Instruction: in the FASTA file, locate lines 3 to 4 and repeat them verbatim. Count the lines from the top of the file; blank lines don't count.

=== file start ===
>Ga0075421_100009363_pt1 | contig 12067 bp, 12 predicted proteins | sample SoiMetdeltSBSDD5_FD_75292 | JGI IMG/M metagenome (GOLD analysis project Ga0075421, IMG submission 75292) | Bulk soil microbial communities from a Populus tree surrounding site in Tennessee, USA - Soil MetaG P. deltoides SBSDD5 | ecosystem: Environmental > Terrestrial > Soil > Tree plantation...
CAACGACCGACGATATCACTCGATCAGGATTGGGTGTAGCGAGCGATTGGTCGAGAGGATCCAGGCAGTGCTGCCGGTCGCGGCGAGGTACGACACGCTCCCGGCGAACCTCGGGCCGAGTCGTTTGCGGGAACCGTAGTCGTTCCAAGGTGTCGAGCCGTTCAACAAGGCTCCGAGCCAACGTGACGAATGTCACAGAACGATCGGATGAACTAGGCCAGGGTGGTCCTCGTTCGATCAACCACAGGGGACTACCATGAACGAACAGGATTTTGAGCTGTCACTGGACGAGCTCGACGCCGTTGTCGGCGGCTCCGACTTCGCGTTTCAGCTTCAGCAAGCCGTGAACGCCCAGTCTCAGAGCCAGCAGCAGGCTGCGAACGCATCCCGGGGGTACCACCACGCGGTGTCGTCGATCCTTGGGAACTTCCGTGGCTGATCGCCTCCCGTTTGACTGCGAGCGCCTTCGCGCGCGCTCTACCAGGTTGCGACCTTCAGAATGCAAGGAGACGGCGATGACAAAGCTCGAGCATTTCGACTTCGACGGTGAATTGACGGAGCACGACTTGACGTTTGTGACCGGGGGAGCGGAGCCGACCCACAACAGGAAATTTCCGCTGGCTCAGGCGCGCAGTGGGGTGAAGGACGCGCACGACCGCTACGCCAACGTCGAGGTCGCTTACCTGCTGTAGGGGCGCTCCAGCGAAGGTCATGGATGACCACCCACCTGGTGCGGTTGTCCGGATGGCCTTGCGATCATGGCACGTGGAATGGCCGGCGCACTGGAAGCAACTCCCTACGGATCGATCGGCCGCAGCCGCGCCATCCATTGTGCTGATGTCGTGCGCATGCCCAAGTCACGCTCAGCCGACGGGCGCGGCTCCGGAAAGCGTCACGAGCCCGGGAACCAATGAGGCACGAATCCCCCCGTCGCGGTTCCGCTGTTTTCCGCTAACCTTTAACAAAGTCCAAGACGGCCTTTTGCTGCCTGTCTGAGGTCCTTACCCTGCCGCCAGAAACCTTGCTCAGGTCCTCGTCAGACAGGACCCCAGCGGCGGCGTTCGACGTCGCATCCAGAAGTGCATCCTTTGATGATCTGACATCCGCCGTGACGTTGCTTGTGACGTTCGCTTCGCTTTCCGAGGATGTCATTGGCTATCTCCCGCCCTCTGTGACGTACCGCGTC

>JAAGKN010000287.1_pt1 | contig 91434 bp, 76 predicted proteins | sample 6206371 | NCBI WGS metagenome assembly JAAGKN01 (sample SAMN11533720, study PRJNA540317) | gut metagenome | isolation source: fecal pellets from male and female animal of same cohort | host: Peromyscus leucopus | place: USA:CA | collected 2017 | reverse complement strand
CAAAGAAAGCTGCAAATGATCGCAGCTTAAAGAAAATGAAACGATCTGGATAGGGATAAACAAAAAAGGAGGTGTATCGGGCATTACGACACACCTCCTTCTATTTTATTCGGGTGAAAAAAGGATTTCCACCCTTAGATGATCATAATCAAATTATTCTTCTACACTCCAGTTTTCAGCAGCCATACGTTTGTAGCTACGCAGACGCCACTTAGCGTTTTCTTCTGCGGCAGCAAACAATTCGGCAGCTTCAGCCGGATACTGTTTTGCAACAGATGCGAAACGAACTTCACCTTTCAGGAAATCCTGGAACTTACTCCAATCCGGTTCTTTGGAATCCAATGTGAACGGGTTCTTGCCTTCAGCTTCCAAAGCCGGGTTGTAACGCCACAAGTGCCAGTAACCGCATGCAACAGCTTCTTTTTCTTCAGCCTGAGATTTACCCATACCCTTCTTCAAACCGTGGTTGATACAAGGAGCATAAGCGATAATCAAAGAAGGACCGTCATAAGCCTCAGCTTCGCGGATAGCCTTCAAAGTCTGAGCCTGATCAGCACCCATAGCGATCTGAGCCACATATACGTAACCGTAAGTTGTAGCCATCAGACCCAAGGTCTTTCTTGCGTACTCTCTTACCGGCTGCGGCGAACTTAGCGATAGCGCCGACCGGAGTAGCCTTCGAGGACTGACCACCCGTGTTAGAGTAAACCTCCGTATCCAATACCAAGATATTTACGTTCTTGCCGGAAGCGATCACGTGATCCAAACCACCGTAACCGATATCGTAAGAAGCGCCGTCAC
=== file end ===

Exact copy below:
>JAAGKN010000287.1_pt1 | contig 91434 bp, 76 predicted proteins | sample 6206371 | NCBI WGS metagenome assembly JAAGKN01 (sample SAMN11533720, study PRJNA540317) | gut metagenome | isolation source: fecal pellets from male and female animal of same cohort | host: Peromyscus leucopus | place: USA:CA | collected 2017 | reverse complement strand
CAAAGAAAGCTGCAAATGATCGCAGCTTAAAGAAAATGAAACGATCTGGATAGGGATAAACAAAAAAGGAGGTGTATCGGGCATTACGACACACCTCCTTCTATTTTATTCGGGTGAAAAAAGGATTTCCACCCTTAGATGATCATAATCAAATTATTCTTCTACACTCCAGTTTTCAGCAGCCATACGTTTGTAGCTACGCAGACGCCACTTAGCGTTTTCTTCTGCGGCAGCAAACAATTCGGCAGCTTCAGCCGGATACTGTTTTGCAACAGATGCGAAACGAACTTCACCTTTCAGGAAATCCTGGAACTTACTCCAATCCGGTTCTTTGGAATCCAATGTGAACGGGTTCTTGCCTTCAGCTTCCAAAGCCGGGTTGTAACGCCACAAGTGCCAGTAACCGCATGCAACAGCTTCTTTTTCTTCAGCCTGAGATTTACCCATACCCTTCTTCAAACCGTGGTTGATACAAGGAGCATAAGCGATAATCAAAGAAGGACCGTCATAAGCCTCAGCTTCGCGGATAGCCTTCAAAGTCTGAGCCTGATCAGCACCCATAGCGATCTGAGCCACATATACGTAACCGTAAGTTGTAGCCATCAGACCCAAGGTCTTTCTTGCGTACTCTCTTACCGGCTGCGGCGAACTTAGCGATAGCGCCGACCGGAGTAGCCTTCGAGGACTGACCACCCGTGTTAGAGTAAACCTCCGTATCCAATACCAAGATATTTACGTTCTTGCCGGAAGCGATCACGTGATCCAAACCACCGTAACCGATATCGTAAGAAGCGCCGTCAC